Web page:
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FBI Agent, Taped Conversation Presented As Prosecution Winds Down Police Shooting Case

danziger-officersFederal Bureau of Investigation Agent William Bezak, who was in charge of investigating the shootings of six victims on the Danziger Bridge, took the stand for the prosecution on Monday in the federal trial of six current and former NOPD officers.

The officers are accused of violating the civil rights of people on the bridge, two of whom died and four who were seriously wounded, and covering up their actions following the shooting on Sept. 4, 2005.

In court Bezak said he knew police officers he interviewed about the case lied to him, and he specifically mentioned defendant Arthur Kaufman. Kaufman was the lead NOPD investigator of the incident.

Bezak said he was suspicious of the gun found on the scene, especially because it was found a day later. In the trial thus far, prosecutors have shown evidence and talked to witnesses who assert that Kaufman planted a gun on the bridge.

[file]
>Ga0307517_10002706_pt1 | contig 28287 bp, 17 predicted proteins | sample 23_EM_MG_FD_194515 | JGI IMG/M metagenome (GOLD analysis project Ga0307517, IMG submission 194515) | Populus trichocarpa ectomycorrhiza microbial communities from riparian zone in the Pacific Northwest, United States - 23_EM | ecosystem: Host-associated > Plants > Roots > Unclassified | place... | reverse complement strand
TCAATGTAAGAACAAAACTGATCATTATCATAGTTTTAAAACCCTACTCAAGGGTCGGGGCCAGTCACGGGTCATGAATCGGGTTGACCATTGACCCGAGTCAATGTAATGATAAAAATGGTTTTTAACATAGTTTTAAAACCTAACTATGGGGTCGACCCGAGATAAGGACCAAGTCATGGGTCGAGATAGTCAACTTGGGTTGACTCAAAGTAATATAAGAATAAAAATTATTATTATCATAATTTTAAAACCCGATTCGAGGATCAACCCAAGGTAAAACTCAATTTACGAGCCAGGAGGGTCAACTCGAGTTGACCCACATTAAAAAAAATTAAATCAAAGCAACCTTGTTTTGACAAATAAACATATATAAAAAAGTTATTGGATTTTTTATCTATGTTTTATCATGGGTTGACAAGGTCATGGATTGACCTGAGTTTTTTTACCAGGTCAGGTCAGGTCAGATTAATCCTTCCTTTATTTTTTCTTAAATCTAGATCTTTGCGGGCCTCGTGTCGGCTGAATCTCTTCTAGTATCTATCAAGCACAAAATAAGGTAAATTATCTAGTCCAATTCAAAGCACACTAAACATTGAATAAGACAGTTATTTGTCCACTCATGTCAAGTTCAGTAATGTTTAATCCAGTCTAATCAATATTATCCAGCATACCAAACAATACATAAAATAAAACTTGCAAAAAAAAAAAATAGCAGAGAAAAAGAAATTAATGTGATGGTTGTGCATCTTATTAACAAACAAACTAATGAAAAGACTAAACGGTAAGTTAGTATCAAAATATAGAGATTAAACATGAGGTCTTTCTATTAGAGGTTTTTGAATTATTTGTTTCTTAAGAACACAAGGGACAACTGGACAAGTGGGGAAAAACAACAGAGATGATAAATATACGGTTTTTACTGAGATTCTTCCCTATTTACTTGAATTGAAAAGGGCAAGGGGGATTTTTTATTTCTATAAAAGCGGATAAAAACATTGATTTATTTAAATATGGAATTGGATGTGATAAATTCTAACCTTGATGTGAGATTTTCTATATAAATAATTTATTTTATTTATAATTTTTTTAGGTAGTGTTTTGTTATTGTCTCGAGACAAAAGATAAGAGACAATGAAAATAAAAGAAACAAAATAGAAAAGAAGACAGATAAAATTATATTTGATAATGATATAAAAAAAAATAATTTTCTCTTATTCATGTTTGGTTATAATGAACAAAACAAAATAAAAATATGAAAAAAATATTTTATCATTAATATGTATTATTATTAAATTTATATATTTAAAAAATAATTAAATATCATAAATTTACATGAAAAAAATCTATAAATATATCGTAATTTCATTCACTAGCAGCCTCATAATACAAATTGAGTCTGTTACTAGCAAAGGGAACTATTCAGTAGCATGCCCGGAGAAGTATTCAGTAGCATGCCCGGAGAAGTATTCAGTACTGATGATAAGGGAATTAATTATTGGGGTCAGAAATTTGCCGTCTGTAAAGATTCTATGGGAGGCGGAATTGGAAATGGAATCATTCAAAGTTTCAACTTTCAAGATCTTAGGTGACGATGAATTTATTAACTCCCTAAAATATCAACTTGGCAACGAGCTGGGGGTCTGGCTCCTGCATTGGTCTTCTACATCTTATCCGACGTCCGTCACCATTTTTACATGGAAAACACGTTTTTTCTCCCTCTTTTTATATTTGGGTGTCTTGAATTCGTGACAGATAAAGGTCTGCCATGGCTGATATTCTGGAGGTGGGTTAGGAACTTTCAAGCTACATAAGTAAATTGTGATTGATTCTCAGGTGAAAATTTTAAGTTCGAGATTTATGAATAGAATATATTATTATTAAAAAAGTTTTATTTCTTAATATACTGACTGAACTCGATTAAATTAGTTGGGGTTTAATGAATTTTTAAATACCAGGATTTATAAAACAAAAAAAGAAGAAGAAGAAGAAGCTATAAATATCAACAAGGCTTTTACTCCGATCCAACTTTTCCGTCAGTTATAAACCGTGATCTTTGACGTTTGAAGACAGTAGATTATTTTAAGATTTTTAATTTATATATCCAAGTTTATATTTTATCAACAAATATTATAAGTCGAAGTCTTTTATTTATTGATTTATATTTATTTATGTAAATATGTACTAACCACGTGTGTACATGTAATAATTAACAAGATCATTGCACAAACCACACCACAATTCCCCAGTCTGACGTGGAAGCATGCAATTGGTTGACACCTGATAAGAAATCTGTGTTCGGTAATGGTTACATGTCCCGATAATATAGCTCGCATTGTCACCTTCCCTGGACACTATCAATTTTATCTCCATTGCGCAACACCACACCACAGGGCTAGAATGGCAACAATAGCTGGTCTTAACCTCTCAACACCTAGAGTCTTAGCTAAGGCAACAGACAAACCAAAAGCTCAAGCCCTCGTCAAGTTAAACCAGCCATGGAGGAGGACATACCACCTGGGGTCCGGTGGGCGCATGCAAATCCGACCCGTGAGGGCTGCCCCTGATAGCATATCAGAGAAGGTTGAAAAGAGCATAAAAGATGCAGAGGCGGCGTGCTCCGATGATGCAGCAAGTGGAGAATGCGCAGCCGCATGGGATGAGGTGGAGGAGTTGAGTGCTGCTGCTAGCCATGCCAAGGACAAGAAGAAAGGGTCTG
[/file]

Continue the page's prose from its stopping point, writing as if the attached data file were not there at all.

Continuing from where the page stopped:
Bezak also testified said Kaufman’s story about a witness to the shooting who allegedly saw Ronald Madison reach into his pocket and turn toward police did not seem correct.

Bezak said Kaufman gave the FBI the name of a witness ‘Lakeisha Smith’. Bezak testified he searched all of the FBI’s databases and has never been able to find Smith.

The jury also listened to a series of secretly-recorded conversations from 2009 between former Lt. Jeffrey Lehrman, who turned state’s evidence, and Sgt. Robert Gisevius. Bezak prepped Lehrman for the conversation.

On the recording, Gisevius sounded concerned that someone was giving information to investigators that could bring down the original seven officers arrested in the case.

On the tape that was loaded with obscenities, Gisevius said, “who the f**k do you think the leak is? I think it’s homicide. It was all f****d up time.”

Lehrmann suggested it could be Kaufman.

Gisevius answered, “But he would not sink his own ship.”

New Orleans defense attorney Robert Jenkins, who is following the case closely, said even as the prosecution’s case reaches an end, Monday’s testimony still made an impression on jurors.

“It was a strong day in terms of them summarizing their case and chiefly what happnened,” Jenkins said. “And when you play those videos—I mean the actual video of what happened–along with the testimony, the government has put on a very powerful case.”

There are two more prosecution witnesses listed for Tuesday.